Missouri Gov. Mike Parson believes the legislature missed a couple of opportunities during the previous session — primarily, reforming the initiative petition process.

Missouri House and Senate Republicans have talked about increasing the voter threshold to amend the state constitution as well as changing some of the requirements for gathering signatures for ballot initiatives. Parson, a Republican, wants to see changes to the entire process.

“Half the states in the United States have this, half of them don’t. I just think it needs to be more difficult to change the constitution and change the law in the state of Missouri than currently what we’re doing,” he said. “I just think long term it’s going to get problematic.”

Critics say such efforts merely mask a desire to thwart the will of the people.

“I mean, when you say that, I would say that most of them anymore is driven by money – no matter what the issue is, whichever side of the aisle you’re on,” Parson said.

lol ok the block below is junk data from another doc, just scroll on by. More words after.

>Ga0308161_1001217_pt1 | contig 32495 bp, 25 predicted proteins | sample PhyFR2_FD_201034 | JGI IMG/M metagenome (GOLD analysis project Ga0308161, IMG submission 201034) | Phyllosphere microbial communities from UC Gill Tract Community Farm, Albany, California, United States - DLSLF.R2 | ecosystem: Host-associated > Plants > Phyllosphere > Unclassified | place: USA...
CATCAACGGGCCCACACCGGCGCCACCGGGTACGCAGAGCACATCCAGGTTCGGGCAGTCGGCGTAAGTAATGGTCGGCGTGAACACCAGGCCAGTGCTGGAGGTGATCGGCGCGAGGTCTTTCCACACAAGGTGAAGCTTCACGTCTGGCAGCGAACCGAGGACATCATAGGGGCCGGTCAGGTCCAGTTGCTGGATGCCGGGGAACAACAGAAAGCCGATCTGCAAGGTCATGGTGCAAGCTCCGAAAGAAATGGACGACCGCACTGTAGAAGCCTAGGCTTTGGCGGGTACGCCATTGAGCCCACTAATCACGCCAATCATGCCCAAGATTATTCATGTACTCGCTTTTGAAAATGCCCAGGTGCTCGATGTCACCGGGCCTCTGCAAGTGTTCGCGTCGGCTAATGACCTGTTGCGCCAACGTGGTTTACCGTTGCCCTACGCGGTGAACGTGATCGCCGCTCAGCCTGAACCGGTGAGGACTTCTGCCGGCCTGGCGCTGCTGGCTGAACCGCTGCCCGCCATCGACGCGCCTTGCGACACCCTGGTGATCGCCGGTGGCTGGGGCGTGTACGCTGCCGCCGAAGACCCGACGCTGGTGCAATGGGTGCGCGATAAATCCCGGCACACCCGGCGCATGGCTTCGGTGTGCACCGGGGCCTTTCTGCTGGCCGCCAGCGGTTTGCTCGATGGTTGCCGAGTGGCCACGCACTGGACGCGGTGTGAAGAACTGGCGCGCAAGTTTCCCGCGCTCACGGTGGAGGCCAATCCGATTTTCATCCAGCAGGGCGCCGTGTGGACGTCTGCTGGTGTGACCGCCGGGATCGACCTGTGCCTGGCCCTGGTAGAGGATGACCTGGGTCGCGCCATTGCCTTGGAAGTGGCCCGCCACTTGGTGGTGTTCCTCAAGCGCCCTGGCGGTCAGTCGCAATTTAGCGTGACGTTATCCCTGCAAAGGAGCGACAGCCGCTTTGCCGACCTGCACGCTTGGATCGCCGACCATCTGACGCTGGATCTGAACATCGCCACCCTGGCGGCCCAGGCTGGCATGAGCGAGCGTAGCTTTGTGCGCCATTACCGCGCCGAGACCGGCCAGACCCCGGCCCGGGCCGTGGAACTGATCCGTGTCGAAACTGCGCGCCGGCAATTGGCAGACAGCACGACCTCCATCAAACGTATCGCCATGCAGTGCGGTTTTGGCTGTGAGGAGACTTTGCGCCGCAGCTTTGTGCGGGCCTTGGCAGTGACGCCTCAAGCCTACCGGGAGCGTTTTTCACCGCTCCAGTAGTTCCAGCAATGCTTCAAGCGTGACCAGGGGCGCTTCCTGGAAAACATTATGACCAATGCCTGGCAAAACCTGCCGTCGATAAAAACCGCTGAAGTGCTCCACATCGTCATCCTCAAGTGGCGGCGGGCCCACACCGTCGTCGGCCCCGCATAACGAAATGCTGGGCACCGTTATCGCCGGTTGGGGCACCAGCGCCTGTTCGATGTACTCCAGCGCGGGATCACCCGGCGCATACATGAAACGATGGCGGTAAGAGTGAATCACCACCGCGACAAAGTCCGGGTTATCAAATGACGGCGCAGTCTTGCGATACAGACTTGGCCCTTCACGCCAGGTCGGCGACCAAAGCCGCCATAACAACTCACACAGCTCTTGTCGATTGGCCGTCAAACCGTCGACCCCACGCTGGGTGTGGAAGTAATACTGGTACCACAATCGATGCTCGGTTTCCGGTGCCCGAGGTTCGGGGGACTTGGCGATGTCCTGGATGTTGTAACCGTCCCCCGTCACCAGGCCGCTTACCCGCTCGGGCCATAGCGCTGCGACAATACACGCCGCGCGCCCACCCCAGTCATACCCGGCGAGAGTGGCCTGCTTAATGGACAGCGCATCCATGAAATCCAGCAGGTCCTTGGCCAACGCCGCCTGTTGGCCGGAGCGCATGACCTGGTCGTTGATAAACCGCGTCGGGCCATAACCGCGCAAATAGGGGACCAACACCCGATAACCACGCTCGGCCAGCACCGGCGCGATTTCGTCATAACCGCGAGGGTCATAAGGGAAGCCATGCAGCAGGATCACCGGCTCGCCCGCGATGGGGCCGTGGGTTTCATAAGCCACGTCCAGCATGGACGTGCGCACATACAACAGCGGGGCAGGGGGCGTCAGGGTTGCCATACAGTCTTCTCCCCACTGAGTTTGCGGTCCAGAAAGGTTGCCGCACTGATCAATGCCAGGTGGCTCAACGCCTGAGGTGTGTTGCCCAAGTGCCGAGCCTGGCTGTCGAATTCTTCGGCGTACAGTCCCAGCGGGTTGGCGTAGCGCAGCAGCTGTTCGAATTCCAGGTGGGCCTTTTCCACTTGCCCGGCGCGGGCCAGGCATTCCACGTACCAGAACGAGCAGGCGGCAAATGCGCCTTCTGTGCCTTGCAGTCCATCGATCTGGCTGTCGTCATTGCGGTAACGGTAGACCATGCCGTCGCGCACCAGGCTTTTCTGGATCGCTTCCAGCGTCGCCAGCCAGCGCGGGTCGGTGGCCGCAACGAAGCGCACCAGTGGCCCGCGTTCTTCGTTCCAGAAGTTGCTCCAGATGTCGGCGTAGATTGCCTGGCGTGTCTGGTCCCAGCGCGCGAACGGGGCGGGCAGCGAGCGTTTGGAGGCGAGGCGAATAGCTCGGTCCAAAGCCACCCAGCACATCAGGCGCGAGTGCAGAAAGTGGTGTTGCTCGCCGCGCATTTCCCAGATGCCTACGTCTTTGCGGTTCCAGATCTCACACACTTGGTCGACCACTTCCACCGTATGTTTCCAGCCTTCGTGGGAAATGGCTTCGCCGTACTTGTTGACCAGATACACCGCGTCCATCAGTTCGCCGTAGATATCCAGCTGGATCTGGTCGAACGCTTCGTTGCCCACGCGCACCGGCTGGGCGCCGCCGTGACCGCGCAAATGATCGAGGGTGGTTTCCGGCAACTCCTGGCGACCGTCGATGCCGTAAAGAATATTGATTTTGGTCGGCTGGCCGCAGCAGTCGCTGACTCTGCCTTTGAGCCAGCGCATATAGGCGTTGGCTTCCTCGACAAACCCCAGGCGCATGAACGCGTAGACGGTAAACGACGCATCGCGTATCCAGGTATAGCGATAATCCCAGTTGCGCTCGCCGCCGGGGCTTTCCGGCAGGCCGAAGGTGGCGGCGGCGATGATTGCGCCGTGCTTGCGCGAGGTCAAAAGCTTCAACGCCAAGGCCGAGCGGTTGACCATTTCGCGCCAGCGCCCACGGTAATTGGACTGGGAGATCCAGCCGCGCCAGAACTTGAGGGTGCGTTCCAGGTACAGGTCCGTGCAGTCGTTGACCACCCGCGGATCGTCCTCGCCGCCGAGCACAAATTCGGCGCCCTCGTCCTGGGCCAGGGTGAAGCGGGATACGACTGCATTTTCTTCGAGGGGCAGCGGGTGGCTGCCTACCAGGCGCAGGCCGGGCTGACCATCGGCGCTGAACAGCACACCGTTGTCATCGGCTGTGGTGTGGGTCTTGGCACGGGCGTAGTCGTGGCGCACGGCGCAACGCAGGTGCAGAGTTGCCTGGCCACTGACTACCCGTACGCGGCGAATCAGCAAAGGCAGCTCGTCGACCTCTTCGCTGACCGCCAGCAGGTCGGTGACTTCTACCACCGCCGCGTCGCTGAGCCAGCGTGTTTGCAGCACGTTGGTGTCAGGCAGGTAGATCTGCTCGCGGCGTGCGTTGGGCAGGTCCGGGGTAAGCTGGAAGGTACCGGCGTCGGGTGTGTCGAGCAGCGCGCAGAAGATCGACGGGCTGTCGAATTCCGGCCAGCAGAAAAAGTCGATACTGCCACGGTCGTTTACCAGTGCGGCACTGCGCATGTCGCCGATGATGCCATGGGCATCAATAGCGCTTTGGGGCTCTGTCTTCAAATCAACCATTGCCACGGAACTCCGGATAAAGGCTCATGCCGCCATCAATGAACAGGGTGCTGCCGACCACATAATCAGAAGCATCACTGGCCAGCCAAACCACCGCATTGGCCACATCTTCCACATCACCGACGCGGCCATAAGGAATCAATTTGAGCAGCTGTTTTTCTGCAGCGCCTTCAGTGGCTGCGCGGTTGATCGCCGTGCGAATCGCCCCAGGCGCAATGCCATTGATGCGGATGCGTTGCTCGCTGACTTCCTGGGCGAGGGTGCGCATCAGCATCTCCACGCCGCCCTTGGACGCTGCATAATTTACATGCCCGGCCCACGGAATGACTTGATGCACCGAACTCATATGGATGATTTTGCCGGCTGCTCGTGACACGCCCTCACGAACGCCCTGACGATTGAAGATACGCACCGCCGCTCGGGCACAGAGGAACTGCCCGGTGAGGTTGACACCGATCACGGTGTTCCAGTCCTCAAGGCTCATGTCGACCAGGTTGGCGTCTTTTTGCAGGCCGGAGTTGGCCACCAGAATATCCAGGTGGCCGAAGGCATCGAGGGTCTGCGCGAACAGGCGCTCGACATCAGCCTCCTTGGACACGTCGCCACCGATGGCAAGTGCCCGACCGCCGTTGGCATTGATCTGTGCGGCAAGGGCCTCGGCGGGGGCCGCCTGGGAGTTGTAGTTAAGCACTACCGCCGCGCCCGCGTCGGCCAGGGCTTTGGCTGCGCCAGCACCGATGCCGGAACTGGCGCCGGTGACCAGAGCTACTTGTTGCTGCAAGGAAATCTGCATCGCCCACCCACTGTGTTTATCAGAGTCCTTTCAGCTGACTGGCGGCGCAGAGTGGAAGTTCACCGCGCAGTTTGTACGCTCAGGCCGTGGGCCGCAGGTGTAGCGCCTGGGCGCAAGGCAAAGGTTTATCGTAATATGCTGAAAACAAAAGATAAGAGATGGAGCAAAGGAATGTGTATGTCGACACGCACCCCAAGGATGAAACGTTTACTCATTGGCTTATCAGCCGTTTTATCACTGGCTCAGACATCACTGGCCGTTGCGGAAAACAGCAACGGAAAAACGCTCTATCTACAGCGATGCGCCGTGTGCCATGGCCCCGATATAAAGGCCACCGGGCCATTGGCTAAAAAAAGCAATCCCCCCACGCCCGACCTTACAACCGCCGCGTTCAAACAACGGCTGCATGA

He contends the process has been co-opted by special interest groups and the money they bring to the table, and is no longer a grassroots effort to change state law.

“I think we want to protect the people’s choice, but I think the reality of it is most things that are going on today are special interests that are using the initiative petition process,” he said.

Parson suggested the last real citizen-driven petition campaign was the Hancock Amendment passed in 1980, which limits state government spending.

The 2024 legislative session begins Jan. 3rd.

Article by Brent Martin of Missourinet affiliate KFEQ in St. Joseph.

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